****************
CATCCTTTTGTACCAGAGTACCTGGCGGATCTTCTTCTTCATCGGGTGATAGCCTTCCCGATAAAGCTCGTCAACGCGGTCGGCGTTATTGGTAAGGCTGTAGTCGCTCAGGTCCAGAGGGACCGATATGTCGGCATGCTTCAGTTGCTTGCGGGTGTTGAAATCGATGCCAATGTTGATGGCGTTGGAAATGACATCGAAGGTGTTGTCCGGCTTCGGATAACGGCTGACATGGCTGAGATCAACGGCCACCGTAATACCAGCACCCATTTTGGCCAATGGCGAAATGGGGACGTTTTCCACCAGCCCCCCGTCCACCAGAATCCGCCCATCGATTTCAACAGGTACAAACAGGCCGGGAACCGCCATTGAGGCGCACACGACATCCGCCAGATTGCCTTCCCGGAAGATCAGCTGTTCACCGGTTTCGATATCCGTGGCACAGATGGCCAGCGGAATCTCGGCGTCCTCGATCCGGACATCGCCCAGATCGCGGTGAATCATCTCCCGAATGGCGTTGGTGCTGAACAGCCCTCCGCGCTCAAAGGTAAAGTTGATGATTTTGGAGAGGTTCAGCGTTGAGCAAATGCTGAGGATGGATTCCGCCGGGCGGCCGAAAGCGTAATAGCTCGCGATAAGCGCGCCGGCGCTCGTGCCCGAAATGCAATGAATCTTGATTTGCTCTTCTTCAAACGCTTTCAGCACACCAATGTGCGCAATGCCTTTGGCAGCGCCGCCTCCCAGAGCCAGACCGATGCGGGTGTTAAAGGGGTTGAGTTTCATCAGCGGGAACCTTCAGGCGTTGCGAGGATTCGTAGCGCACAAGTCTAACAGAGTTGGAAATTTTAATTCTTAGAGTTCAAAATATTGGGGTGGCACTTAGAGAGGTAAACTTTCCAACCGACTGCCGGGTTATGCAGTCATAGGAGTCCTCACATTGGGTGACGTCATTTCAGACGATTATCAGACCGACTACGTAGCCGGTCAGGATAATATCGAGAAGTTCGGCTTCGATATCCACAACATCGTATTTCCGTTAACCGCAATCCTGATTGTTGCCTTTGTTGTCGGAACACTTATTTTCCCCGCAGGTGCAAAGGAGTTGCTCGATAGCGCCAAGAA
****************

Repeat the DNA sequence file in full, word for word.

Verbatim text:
CATCCTTTTGTACCAGAGTACCTGGCGGATCTTCTTCTTCATCGGGTGATAGCCTTCCCGATAAAGCTCGTCAACGCGGTCGGCGTTATTGGTAAGGCTGTAGTCGCTCAGGTCCAGAGGGACCGATATGTCGGCATGCTTCAGTTGCTTGCGGGTGTTGAAATCGATGCCAATGTTGATGGCGTTGGAAATGACATCGAAGGTGTTGTCCGGCTTCGGATAACGGCTGACATGGCTGAGATCAACGGCCACCGTAATACCAGCACCCATTTTGGCCAATGGCGAAATGGGGACGTTTTCCACCAGCCCCCCGTCCACCAGAATCCGCCCATCGATTTCAACAGGTACAAACAGGCCGGGAACCGCCATTGAGGCGCACACGACATCCGCCAGATTGCCTTCCCGGAAGATCAGCTGTTCACCGGTTTCGATATCCGTGGCACAGATGGCCAGCGGAATCTCGGCGTCCTCGATCCGGACATCGCCCAGATCGCGGTGAATCATCTCCCGAATGGCGTTGGTGCTGAACAGCCCTCCGCGCTCAAAGGTAAAGTTGATGATTTTGGAGAGGTTCAGCGTTGAGCAAATGCTGAGGATGGATTCCGCCGGGCGGCCGAAAGCGTAATAGCTCGCGATAAGCGCGCCGGCGCTCGTGCCCGAAATGCAATGAATCTTGATTTGCTCTTCTTCAAACGCTTTCAGCACACCAATGTGCGCAATGCCTTTGGCAGCGCCGCCTCCCAGAGCCAGACCGATGCGGGTGTTAAAGGGGTTGAGTTTCATCAGCGGGAACCTTCAGGCGTTGCGAGGATTCGTAGCGCACAAGTCTAACAGAGTTGGAAATTTTAATTCTTAGAGTTCAAAATATTGGGGTGGCACTTAGAGAGGTAAACTTTCCAACCGACTGCCGGGTTATGCAGTCATAGGAGTCCTCACATTGGGTGACGTCATTTCAGACGATTATCAGACCGACTACGTAGCCGGTCAGGATAATATCGAGAAGTTCGGCTTCGATATCCACAACATCGTATTTCCGTTAACCGCAATCCTGATTGTTGCCTTTGTTGTCGGAACACTTATTTTCCCCGCAGGTGCAAAGGAGTTGCTCGATAGCGCCAAGAA